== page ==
Egg farm fire may have killed 300,000 chickens
WHITEWATER—A massive fire at S&R Egg Farm east of Whitewater destroyed an egg-production building Friday night and killed as many as 300,000 chickens, Lauderdale-La Grange Fire Chief John Duerst said.
Duerst said firefighting crews from Walworth, Rock and Jefferson counties pumped over 500,000 gallons of water in a 16-hour battle against a blaze that destroyed a large building used to house egg-laying hens at the farm at 9416 N. Tamarack Road, about 9 miles southeast of Whitewater.
Duerst said the multiple story metal building, which was about 20,000 square feet, housed between 280,000 and 300,000 egg-laying hens. The birds were killed in the fire, he said.
“There wasn't any chance for them,” Duerst said.
Fire investigators are still working to learn a cause, but as of Saturday afternoon, fire officials seemed doubtful they would learn much about what sparked the fire.
"I would hazard a guess that they won't have a determination. I don't know if they'll ever know one due to the destruction," Lauderdale-La Grange Assistant Fire Chief Dave Nelson said.
Nelson said a cost estimate of damages was pending an insurance evaluation. He said it hadn't been determined whether a state fire marshal would be called in to investigate.
The 800-acre egg farm, which houses 2.4 million hens and produces 2 million eggs a day, hoped to resume production Saturday, Duerst said.
The building that caught fire, which Duerst said was two years old and part of a “state-of-the-art” egg-production facility that uses a system of conveyors to move eggs, was apparently closed up and locked when the fire broke out.
Fire crews were digging through shelled out and partially collapsed building and still were trucking in water Saturday morning to cool off lingering hot spots, Duerst said.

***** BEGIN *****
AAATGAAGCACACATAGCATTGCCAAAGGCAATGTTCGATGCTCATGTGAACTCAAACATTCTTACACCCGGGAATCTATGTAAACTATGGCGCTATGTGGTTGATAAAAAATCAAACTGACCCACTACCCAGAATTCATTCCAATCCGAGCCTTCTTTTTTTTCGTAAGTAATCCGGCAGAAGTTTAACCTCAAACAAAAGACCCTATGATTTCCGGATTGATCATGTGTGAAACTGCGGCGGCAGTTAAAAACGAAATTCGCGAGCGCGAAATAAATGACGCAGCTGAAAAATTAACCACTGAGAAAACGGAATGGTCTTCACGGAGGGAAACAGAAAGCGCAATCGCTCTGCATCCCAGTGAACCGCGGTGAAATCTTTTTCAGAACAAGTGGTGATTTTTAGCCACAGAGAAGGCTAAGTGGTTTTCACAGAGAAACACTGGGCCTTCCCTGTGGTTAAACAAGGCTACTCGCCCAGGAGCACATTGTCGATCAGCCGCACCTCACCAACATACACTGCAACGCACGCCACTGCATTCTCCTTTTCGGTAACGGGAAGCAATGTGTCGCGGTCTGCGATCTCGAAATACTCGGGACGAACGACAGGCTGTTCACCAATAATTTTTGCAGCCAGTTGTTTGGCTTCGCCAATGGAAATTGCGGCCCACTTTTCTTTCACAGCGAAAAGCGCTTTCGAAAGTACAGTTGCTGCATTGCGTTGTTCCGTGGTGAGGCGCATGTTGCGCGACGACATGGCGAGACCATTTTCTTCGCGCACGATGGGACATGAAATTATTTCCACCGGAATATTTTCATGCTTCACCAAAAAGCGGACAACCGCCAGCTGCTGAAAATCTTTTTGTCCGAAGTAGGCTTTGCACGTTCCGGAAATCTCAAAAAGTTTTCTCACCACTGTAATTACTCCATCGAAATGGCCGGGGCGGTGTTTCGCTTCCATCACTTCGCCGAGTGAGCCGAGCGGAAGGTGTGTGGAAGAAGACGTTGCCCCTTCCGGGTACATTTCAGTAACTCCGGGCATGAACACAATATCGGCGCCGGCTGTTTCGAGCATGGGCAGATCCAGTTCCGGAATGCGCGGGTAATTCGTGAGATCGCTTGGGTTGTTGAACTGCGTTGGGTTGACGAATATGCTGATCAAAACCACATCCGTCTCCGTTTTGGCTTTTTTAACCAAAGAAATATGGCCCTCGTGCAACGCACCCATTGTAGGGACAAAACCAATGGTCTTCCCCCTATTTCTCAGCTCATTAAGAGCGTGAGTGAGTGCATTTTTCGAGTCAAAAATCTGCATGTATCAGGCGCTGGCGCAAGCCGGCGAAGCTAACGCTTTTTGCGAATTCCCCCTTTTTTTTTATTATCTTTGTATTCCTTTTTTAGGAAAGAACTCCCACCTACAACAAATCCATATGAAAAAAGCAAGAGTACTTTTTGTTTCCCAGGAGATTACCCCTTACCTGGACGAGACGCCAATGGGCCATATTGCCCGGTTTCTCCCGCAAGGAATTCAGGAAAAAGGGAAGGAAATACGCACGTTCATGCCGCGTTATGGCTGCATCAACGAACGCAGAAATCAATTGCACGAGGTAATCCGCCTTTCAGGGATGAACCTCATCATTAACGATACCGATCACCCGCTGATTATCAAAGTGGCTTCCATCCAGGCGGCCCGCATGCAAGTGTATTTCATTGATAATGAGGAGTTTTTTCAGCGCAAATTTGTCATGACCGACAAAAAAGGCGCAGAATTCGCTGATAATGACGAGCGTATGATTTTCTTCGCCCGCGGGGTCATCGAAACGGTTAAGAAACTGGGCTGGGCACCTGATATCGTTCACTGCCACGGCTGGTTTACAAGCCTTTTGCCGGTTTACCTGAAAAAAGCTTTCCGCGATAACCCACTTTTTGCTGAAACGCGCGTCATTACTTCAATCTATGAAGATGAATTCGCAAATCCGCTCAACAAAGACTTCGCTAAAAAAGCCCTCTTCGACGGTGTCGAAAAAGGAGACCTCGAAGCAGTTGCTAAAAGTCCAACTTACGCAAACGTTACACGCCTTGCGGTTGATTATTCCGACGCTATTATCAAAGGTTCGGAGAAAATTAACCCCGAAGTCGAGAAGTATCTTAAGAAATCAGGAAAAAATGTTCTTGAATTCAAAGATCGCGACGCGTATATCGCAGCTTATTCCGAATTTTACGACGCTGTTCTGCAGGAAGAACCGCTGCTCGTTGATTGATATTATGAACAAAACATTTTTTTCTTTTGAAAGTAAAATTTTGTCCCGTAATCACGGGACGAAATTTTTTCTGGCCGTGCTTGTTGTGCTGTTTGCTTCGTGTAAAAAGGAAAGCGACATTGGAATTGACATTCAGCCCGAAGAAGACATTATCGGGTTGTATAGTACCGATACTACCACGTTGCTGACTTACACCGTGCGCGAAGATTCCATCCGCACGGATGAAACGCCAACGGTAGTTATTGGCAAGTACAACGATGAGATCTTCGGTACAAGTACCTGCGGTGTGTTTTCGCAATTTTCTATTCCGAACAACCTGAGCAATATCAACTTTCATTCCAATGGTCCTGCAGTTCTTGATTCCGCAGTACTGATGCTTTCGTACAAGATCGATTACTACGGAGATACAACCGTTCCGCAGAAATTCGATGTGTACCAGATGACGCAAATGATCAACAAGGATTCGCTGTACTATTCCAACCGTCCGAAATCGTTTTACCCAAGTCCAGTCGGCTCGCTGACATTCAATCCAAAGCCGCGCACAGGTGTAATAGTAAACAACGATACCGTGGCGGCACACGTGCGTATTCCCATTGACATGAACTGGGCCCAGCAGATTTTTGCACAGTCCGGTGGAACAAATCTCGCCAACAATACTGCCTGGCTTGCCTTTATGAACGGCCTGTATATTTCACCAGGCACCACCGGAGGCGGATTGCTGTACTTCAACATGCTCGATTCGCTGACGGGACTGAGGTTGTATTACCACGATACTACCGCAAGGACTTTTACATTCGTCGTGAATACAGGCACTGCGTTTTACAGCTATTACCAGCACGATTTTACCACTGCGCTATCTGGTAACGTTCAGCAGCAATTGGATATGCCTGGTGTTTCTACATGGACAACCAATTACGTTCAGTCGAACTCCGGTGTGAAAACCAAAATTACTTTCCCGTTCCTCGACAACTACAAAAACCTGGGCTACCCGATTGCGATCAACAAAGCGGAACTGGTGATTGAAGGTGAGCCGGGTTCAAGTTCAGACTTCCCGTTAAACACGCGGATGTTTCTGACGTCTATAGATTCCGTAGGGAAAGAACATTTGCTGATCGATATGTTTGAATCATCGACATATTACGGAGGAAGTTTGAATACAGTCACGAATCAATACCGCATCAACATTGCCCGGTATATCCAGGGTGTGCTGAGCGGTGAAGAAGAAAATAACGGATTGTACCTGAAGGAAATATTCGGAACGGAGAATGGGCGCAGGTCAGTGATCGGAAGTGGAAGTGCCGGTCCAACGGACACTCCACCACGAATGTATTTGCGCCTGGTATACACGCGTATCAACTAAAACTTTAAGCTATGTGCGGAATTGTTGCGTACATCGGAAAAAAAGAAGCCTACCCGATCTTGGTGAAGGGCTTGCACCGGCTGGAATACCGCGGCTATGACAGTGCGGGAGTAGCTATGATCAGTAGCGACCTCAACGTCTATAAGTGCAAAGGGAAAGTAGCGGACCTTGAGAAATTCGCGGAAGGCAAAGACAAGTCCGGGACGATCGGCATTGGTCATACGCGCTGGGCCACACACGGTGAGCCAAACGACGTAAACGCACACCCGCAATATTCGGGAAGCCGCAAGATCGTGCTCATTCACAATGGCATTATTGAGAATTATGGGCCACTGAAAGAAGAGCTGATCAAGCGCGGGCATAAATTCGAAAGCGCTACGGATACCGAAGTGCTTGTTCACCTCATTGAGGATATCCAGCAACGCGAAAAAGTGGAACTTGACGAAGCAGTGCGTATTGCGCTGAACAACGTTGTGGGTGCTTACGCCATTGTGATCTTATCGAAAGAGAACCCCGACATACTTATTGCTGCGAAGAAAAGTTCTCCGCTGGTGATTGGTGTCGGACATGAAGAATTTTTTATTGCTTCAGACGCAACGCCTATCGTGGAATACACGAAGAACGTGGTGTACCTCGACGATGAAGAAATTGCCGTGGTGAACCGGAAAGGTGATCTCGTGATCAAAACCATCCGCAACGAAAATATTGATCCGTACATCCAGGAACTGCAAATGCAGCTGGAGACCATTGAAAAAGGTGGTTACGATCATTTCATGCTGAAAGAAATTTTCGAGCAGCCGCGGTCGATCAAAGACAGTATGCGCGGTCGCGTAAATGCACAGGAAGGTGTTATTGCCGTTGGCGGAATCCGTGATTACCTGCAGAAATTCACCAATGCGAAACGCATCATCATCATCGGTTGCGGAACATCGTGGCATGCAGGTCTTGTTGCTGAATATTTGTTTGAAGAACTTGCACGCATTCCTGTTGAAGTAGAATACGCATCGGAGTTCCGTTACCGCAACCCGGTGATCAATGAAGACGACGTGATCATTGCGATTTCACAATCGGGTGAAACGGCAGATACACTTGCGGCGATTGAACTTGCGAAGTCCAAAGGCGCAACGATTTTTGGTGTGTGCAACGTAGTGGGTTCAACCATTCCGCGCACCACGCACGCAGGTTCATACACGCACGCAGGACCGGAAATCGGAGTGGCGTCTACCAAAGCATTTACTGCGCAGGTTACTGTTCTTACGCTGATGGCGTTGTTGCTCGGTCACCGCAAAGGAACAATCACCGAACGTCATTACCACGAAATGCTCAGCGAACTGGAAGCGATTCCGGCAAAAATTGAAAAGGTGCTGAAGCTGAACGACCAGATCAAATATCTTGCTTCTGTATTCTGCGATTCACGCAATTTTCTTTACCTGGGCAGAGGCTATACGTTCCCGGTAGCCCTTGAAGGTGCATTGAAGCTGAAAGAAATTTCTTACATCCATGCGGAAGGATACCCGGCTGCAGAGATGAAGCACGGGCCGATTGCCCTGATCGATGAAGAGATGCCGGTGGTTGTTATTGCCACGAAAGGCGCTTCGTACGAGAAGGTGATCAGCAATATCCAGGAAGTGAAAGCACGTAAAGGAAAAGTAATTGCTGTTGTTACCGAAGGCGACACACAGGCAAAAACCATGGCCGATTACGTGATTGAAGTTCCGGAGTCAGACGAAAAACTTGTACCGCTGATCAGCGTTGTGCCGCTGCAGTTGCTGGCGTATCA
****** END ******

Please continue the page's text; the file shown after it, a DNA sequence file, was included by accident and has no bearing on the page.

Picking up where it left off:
The building was one of 14 barns at the farm, the company said.
Fire crews activated multiple MABAS box alarms and called in dozens of water tank trucks to the fire, which broke out about 7:30 p.m. Friday. Crews from Janesville, Milton, Edgerton, Clinton and Whitewater responded with water tank trucks.
Firefighters struggled to get enough water to control the blaze, but crews were able to keep the fire from spreading to adjacent buildings and chemical storage tanks.
Duerst said that fire crews were trucking in water from Whitewater, Elkhorn, Palmyra and Eagle. He said at one point, the city of Whitewater reported 180 tank trucks had filled up.
“It was a lot of gallons of water. The guys who were hauling it were having a difficult time remembering how many trips they made,” Duerst said.
A company official with S&R Egg Farm on Saturday declined to comment on a potential cause of the fire. The official said he could not confirm the scope of damages or the number of chickens and eggs lost in the blaze.
The company said on its website its offices weren't affected by the fire and facilities on site where eggs are processed and packaged were not damaged.